I know that Syria has been in a constant state of war for nearly a decade and I choose not to make that a focus. Why? It’s a lose-lose for me, because A) it’s a touchy subject and B) I don’t know much about the war and politics in general. In fact, I can’t even tell you a thing about American politics cuz I don’t really care! I’ve spent the last 8 years on the road and I’ve purposely separated myself from any politics because I choose to spend my time doing other things that make me happy. I guess the bottom line here is that more eyeballs on my videos means more haters, and we all know that haters are gonna hate!
Apparently, people who bring up the notion that maybe going to a war zone is not a good idea are haters. And here he admits to not knowing much about the war or caring too much about the subject.
How can you visit a country torn by war and not want to learn more about it?
How can you have a platform and seek to educate people and not talk about the conflict? It’s a pretty important thing!
And he’s not the only one who has done this, just the most well known. There have been many others. (It would be hard to link to them all, but they are easy to find via a Google or Instagram search.)
I think trips like these to war zones or repressive regimes are further examples of the lack of ethics in the online travel industry, as well as “look at me” vs. “learn from me” writing that puts the reader second to the influencer’s own ego. Rather than using this visit as a teachable moment to expand people’s knowledge, educate, and talk about a dire situation, they visit without thinking about that deeper impact.
But against the backdrop of war, egos must wait.
A visit to government-controlled territory during an ongoing conflict is simply playing into the propaganda that says that the news is exaggerating the plight of the people. What gassing by the Assad regime? What war crimes? What factionalism? There’s nothing to see here, right?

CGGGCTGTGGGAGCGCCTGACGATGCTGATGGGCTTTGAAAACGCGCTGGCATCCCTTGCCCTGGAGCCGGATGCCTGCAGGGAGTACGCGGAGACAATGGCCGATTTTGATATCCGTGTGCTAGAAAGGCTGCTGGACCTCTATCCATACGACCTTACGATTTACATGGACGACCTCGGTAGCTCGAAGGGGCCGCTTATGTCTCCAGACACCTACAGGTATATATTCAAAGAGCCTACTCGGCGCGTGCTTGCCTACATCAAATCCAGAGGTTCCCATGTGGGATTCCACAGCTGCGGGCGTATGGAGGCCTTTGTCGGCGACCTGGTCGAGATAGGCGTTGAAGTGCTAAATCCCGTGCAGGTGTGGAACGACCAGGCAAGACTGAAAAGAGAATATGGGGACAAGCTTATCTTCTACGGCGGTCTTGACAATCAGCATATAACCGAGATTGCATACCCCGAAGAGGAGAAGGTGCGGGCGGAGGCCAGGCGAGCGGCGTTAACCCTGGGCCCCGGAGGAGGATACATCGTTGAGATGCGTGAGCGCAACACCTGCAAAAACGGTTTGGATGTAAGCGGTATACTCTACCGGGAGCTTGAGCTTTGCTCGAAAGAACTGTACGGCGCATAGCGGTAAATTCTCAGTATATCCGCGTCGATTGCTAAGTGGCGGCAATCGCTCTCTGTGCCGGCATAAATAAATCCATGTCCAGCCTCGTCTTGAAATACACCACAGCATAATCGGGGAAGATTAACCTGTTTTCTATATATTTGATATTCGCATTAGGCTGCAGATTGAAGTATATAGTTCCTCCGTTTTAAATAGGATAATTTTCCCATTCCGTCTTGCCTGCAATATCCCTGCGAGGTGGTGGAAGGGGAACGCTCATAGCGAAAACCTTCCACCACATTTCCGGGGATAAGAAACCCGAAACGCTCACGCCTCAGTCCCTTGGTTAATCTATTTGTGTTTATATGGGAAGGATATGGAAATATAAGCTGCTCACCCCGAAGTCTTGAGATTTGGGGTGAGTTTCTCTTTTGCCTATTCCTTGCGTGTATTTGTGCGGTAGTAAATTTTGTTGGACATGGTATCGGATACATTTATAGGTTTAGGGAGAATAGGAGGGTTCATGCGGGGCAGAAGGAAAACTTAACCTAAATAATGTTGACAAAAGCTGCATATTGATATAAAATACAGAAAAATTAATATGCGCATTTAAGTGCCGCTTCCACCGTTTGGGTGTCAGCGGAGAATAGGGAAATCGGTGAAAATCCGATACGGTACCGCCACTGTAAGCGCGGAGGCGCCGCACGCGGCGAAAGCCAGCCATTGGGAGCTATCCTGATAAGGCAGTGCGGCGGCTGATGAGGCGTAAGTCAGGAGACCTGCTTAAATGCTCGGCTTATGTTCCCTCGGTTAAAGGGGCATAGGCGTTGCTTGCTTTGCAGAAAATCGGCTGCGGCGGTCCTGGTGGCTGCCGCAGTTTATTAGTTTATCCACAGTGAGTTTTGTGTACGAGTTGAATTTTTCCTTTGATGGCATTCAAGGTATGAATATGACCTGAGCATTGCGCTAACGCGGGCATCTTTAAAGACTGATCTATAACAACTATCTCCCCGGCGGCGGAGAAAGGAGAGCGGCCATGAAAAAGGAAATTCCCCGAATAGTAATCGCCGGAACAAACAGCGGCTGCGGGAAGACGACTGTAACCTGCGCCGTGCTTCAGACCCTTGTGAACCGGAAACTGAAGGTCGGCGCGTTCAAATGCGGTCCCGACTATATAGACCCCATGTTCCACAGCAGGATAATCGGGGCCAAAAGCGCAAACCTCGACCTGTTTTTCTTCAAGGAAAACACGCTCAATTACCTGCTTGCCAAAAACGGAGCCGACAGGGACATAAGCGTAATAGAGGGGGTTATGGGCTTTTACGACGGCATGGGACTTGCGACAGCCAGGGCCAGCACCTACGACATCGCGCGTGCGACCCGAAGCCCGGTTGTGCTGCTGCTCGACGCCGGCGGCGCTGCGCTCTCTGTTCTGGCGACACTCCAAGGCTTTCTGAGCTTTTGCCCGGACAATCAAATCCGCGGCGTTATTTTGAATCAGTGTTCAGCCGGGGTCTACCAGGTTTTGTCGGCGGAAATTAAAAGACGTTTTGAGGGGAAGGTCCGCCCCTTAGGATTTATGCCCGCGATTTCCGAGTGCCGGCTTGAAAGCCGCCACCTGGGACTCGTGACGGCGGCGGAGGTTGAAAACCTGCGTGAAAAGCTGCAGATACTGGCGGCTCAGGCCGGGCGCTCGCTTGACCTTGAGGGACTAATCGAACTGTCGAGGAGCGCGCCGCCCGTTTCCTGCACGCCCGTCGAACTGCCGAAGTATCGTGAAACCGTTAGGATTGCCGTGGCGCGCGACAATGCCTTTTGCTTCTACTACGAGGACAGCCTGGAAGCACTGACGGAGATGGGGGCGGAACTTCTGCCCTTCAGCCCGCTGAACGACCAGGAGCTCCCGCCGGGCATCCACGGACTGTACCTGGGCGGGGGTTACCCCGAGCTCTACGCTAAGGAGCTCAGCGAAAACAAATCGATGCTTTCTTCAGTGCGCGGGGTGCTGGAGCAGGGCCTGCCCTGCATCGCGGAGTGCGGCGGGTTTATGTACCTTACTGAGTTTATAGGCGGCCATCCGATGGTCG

Many of the Syrians I spoke to had even fewer kind words for those who go there. They talked of those who visit now as “taking joy in others’ misery,” whitewashing Assad’s crimes, and Western privilege. This quote from Zaina Erhaim, an exiled Syrian journalist, sums up what I heard from Syrians I spoke with:
Besides the active war going on and tens of civilians being killed on a daily basis, beside whitewashing Assad as [someone] who has brought life and security back, using their privileged background [to get] released if stopped at checkpoints, above all that, to cross to our home where half of us are forbidden from going to, as we are forced into displacement and in exile, to walk above our memories and wounds in order to get some extra views, is inhuman.
Their blogs step on our trauma as they take smiling pictures in our streets, with our destroyed homes and favorite restaurants in the background, while we are prevented from going back to because we simply did our work and protested for basic rights.
I think travel boycotts are dumb. People are not their governments. But when war is happening and millions are dying and displaced, our desire to travel must wait. When Syria and these other countries are done fighting and need to be rebuilt, tourism dollars are a wonderful way to help make that happen.
Take Afghanistan or Iraq. While turmoil still exists there, these countries are trying to pick up the pieces and rebuild. There are new governments, and the society is trying to move past the conflict. There’s a functioning economy and civil society. Now is the time to visit those places.
But Syria? There is still an active conflict with other nations rolling tanks through part of the country. (Turkey and Russia are in conflict there, and Israel recently sent missiles into Damascus). Wait until the conflict is over, people aren’t dying and starving in the streets, and there is (hopefully) some sort of brokered truce or long-lasting cease-fire.
That’s when people will need our tourism dollars.
If you want to help those in Syria, lobby governments to try to find a way to end the conflict. Give to aid organizations like these:
- Tight Knit Syria
- Doctors Without Borders
- International Rescue Committee
- Basmeh Zeitooneh
- Save the Children
- Islamic Relief USA
- Tahirih Justice Center
- Project Amal ou Salem
But don’t go visit. Don’t give Assad his propaganda wins. Don’t make people think everything is fine and the world should move on. Don’t go to a place where so much suffering is going on just because you want to see it. It’s just the wrong thing to do.
Travel enriches the mind and expands the soul.
But it loses its charm when a place that is still shattered like glass and those around you are mired in a conflict without end.